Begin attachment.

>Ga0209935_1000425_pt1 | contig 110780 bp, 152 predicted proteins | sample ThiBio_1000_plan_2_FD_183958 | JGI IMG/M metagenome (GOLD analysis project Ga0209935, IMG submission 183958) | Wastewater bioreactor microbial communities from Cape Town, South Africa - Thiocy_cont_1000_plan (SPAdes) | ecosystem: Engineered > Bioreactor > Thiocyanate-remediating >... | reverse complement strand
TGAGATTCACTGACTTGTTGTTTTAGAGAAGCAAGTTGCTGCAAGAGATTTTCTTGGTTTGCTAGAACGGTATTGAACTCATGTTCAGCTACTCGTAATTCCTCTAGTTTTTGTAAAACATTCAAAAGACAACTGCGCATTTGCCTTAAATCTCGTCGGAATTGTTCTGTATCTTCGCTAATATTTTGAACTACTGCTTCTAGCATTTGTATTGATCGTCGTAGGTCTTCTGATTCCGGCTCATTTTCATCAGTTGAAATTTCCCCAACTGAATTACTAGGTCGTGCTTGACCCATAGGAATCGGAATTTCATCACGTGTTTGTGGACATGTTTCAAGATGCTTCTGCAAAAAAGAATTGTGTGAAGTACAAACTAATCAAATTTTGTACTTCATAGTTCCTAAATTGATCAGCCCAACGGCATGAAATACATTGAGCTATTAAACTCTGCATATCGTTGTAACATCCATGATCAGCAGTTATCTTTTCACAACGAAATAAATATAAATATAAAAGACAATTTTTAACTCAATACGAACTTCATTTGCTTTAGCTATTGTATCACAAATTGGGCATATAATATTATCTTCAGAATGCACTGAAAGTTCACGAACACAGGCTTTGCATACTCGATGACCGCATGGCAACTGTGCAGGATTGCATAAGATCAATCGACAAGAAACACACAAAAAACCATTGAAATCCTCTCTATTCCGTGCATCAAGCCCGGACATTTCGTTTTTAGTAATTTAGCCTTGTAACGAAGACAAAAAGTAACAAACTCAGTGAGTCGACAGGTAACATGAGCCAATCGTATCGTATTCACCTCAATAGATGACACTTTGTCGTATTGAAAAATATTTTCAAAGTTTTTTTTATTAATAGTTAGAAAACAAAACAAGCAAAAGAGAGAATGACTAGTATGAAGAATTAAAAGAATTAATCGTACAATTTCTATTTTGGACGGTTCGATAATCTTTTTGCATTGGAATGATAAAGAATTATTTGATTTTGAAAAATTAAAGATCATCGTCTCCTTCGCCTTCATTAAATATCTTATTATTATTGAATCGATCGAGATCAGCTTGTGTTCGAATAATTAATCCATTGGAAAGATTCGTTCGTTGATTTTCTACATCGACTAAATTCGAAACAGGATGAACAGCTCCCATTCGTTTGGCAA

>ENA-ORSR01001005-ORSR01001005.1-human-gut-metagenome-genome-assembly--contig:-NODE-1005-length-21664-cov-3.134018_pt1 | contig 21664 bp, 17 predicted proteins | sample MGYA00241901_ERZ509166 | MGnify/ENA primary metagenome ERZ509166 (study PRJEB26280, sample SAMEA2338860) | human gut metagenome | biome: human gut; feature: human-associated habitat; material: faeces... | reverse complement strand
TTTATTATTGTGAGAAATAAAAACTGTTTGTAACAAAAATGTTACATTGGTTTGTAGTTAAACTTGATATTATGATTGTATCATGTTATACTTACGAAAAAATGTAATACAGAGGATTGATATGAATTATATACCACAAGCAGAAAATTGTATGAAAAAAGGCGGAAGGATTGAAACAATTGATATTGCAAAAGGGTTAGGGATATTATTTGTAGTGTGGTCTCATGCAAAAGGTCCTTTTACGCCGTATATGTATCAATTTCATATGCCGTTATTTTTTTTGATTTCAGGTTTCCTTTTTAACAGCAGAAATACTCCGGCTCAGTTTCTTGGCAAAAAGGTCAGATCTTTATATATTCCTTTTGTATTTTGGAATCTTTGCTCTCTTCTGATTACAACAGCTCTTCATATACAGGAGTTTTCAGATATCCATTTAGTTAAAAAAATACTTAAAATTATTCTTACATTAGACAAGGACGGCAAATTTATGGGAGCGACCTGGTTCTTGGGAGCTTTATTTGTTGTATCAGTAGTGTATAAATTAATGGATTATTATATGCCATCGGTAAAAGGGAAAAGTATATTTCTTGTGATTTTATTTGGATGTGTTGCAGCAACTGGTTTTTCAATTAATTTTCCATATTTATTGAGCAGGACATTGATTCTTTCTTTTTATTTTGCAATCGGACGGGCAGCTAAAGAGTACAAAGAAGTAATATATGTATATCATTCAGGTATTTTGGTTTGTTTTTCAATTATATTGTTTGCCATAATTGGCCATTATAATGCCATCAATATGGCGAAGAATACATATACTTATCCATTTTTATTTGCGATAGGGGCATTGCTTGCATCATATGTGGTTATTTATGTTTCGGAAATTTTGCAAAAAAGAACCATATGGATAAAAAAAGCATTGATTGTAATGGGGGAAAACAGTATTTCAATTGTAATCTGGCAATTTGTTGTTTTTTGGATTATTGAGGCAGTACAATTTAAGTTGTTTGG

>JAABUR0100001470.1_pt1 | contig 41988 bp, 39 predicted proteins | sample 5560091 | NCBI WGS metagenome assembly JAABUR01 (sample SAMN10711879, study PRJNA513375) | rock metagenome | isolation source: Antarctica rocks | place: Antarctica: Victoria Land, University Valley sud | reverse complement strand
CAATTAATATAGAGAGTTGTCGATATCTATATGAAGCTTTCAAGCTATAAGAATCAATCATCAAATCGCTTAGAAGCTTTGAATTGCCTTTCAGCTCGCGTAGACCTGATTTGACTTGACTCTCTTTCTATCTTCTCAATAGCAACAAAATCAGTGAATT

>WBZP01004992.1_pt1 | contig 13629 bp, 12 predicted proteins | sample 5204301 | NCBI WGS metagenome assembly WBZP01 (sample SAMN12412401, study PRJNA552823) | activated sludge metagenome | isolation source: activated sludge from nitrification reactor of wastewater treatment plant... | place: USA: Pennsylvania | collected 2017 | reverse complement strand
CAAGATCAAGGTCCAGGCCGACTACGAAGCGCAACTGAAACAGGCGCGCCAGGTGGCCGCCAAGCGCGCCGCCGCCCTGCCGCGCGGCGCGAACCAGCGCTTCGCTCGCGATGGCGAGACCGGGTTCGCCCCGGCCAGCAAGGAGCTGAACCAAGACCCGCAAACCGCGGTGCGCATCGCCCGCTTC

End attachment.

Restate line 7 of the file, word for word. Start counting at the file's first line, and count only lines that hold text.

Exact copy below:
>WBZP01004992.1_pt1 | contig 13629 bp, 12 predicted proteins | sample 5204301 | NCBI WGS metagenome assembly WBZP01 (sample SAMN12412401, study PRJNA552823) | activated sludge metagenome | isolation source: activated sludge from nitrification reactor of wastewater treatment plant... | place: USA: Pennsylvania | collected 2017 | reverse complement strand